Curtain Call: After five years, Tre Demps leaves behind foundation for Northwestern’s future
May 26, 2016
Tre Demps had never heard of Northwestern.
As a junior in high school, Demps found himself in the Chicago area alongside his father, NBA executive Dell Demps, who was at the NBA Combine. After playing pickup at DePaul, Demps visited Evanston where he was introduced to NU’s basketball program — then helmed by coach Bill Carmody.
Naturally, he also learned about the team’s infamous reputation as the only power conference school to never compete in the NCAA Tournament. But rather than be turned off by the team’s unimpressive track record, Demps saw an opportunity.
“You wanted to be a part of history,” he said. “Be a part of something special.”
That decision set the tone for his career — a career distinguished by hard work and unrealized payoffs. From the start, Demps was not only willing, but eager to put the program first. And for a program that soon found itself in flux, there was perhaps no better player to spearhead such an effort.
Demps found himself on NU’s radar following his visit. NU gave him an offer after his first AAU game of the NCAA’s live recruiting period. He accepted a month later.
Still, despite the immediate initial attraction, Demps ran into his fair share of growing pains in his first few weeks at NU. After a high school career spent in the limelight, balancing personal expectations with the reality of being a smaller fish was jarring, he said. However, an early-season injury forced him into a redshirt and offered Demps a new vantage point.
“I had to take a step back and realize that the program and everything about Northwestern was bigger than myself,” he said.
Even after coming to terms with his new role, Demps’ career began with a few speed bumps. The guard said that he and Carmody failed to establish an early rapport, which was difficult on both parties.
“I think just in life and in basketball, certain people jell together and certain people don’t,” Demps said. “Just based on personalities and just based on the chemistry and vibe of different people — and it doesn’t make either person a bad person — but there just wasn’t ever really a connection there between coach Carmody and I.”
The coach-player relationship he yearned wasn’t far off, though. At the end Demps’ redshirt freshman year, Northwestern hired Duke assistant Chris Collins.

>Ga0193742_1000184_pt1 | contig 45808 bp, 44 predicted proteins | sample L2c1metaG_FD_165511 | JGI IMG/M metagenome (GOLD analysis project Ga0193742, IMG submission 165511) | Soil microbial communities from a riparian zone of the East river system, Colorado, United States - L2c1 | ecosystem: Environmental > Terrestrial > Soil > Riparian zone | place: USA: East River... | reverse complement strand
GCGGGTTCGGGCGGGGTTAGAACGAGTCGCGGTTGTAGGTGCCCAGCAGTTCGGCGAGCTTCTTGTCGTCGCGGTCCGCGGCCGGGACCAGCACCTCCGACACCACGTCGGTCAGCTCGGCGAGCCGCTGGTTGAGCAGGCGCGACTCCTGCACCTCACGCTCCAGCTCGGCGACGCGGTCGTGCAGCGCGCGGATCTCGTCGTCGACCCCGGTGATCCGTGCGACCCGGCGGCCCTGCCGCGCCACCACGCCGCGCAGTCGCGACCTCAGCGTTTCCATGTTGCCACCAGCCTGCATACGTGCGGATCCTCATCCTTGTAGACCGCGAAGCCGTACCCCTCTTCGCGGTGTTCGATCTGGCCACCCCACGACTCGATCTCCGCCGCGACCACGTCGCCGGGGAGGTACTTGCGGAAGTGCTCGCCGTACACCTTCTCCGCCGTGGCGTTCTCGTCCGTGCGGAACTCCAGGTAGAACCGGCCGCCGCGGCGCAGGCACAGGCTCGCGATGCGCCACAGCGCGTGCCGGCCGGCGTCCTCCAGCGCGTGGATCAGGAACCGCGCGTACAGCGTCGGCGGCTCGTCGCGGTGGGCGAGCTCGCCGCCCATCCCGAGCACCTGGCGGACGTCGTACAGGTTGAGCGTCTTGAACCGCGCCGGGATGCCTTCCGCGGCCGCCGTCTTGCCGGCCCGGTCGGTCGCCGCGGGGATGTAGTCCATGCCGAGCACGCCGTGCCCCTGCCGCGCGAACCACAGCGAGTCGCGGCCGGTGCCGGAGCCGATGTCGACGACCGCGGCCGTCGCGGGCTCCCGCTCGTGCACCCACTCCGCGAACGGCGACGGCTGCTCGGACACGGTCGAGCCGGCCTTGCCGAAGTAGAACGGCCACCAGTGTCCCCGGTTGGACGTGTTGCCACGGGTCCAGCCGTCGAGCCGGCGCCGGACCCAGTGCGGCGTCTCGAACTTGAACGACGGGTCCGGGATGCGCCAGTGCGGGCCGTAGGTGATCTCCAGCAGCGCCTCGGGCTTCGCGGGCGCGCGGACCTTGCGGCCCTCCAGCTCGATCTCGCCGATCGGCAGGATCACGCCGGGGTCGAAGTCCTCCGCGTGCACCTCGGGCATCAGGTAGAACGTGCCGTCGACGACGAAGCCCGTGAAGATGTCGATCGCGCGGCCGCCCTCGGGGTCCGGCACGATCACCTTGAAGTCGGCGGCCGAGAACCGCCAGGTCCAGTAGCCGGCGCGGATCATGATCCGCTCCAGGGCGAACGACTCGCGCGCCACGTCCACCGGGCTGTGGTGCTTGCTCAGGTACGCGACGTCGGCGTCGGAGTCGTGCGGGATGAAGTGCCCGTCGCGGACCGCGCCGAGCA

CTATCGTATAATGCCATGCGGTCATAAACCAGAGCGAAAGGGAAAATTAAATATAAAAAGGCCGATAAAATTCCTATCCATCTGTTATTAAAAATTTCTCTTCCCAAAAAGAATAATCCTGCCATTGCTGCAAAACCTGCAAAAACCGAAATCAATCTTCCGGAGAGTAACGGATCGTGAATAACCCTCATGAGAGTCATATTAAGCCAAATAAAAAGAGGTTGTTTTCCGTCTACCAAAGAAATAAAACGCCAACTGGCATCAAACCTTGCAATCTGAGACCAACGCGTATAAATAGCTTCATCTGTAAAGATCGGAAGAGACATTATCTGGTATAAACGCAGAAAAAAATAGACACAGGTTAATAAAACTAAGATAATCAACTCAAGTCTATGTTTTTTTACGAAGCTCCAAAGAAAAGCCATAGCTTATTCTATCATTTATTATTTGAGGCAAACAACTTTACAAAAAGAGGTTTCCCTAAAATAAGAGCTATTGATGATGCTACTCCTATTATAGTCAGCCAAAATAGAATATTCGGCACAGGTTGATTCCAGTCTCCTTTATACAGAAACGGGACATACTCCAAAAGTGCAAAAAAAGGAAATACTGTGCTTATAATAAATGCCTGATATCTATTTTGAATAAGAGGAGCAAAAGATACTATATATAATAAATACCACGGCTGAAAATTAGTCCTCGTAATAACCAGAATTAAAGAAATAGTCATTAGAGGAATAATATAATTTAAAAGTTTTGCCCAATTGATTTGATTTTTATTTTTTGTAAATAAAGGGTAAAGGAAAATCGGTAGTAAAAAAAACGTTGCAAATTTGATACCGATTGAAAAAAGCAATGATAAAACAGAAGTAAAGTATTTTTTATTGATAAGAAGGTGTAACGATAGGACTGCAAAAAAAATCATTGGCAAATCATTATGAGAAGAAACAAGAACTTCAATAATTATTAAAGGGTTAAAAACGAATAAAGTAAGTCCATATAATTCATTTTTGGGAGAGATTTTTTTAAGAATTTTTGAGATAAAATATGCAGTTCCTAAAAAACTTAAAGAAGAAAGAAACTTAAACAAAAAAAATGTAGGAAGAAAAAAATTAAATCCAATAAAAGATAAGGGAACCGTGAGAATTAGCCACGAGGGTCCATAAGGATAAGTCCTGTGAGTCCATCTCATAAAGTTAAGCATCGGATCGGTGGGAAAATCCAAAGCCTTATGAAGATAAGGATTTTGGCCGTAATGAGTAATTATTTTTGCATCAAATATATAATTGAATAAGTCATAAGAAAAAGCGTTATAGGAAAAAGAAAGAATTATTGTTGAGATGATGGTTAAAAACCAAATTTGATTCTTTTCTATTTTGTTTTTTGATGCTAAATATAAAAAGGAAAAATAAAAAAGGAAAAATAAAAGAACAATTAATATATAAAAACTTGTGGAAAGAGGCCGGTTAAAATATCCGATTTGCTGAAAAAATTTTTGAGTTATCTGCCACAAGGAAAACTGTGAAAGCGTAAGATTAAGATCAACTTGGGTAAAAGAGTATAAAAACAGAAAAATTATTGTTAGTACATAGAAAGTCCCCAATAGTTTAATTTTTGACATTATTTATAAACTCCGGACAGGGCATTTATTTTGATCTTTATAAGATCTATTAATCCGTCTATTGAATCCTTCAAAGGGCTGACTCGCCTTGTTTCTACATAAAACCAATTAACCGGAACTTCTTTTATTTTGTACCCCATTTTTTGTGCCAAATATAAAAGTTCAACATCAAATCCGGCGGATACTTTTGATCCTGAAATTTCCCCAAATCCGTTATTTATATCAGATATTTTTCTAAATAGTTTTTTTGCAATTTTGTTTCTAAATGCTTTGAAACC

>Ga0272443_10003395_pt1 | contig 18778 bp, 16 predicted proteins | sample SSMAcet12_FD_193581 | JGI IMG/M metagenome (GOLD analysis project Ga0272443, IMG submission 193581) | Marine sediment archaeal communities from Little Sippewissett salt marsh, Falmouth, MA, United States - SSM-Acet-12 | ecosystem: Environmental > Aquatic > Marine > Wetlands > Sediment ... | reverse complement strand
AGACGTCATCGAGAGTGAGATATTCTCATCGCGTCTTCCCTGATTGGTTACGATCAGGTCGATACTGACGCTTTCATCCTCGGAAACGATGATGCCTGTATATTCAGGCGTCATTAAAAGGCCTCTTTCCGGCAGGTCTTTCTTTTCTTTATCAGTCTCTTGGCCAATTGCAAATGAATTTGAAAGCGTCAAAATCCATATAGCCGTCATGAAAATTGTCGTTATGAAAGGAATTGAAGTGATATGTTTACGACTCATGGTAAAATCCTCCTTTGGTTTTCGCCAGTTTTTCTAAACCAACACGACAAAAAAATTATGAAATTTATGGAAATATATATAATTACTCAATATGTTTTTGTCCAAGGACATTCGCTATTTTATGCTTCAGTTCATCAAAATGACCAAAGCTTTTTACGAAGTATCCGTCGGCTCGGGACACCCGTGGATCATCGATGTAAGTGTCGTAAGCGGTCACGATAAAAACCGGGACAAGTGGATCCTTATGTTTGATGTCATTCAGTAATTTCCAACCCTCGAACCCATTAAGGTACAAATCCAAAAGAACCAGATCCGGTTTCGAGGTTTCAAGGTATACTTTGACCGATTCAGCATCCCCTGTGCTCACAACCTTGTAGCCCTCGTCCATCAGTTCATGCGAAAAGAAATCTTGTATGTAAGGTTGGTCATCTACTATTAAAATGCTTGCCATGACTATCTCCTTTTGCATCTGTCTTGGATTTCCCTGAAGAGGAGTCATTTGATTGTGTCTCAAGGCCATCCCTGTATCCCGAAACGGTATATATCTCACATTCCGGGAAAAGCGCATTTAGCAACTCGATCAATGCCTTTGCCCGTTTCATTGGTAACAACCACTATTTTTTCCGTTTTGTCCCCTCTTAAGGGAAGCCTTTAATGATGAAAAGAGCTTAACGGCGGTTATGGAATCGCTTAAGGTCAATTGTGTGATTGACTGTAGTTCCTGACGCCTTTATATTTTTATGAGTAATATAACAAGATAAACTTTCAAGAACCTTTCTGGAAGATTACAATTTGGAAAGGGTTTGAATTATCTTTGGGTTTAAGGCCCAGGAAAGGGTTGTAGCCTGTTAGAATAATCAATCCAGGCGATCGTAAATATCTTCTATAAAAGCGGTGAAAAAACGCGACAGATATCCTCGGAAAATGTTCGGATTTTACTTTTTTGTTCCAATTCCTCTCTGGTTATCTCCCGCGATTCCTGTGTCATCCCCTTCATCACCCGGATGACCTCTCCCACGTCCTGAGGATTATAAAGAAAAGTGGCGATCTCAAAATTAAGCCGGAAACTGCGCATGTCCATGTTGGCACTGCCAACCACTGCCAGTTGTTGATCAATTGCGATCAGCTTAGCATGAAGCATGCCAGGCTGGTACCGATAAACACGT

For the young guard with lofty aspirations, the coaching change — and ensuing culture change — fit right in with Demps’ personal approach to the game and helped point the program in the direction that Demps envisioned it going from the start.
A new era
In his first year, Collins found himself overwhelmed with work. With everything from hiring a staff to recruiting on his plate, the Cats’ new coach was in his office “morning, noon and night” — working as much as 20 hours a day.
But he wasn’t alone. Collins’ office is situated above a practice court at Welsh-Ryan Arena and as he worked through the transition, he was often accompanied by the sound of a bouncing ball.
“I would peek in, like ‘Who is that?’ It was always Tre,” the coach said. “I wanted a team full of those guys.”
Demps’ reputation as a gym rat accompanied him through high school and under Carmody. But in the Collins era, with strict training regimens introduced and a greater emphasis placed on hard work, Demps said his purpose at NU began to make sense.
“Coach told me that year that my role was to be a key guy,” Demps said. “When I heard that, it was really exciting. I really wanted to do everything I could to make that possible.”
He and Collins immediately clicked. Their shared hunger “to get this program to a new level” served as the foundation of their relationship, Demps said. That Collins quickly understood and appreciated his player’s introverted ways helped the friendship flourish further.
However, Collins also understood that Demps would need to accept a role as a leader in order to transform the culture into what they both wanted.
“Leadership was always a tough thing for me personally,” Demps said. “But coach just always told me to … lay the foundational example day in and day out. You know, working as hard as I could and that the younger guys would just follow suit.”
Sophomore Bryant McIntosh is perhaps the greatest benefactor of Demps’ foundation.
The star point guard entered NU with a similar undying passion, but even he was taken back by how hard his teammate worked. Immediately, he felt pressure to elevate his own work ethic.
“(Demps) pushed everyone else,” McIntosh said. “Coach Collins would say, ‘He’s working, are you?’ It was a follow-the-leader kind of a thing and he was the guy that started it all, and then I followed suit when he took me under his wing and then everybody else just did the same.”
The two began working together in the weight room and in the gym, pushing each other and looking to collectively help the team grow.
Eventually, it evolved into a competition to see who could beat the other to the floor, McIntosh said.
It wasn’t just the two guards, though. As more and more younger players looked up to Demps’ example, the culture evolved accordingly. Soon, Collins’ goal of having a team of workers in the mold of his veteran guard was realized.
“It’s crazy to see seven, eight guys in the gym working on their game,” Demps said. “A long time ago it was just me.”
Now, after his third season, with the Cats seemingly on the verge of transforming into a bubble team, Collins is quick to credit his team’s growth to the changes in culture — changes, he says, Demps helped to spark.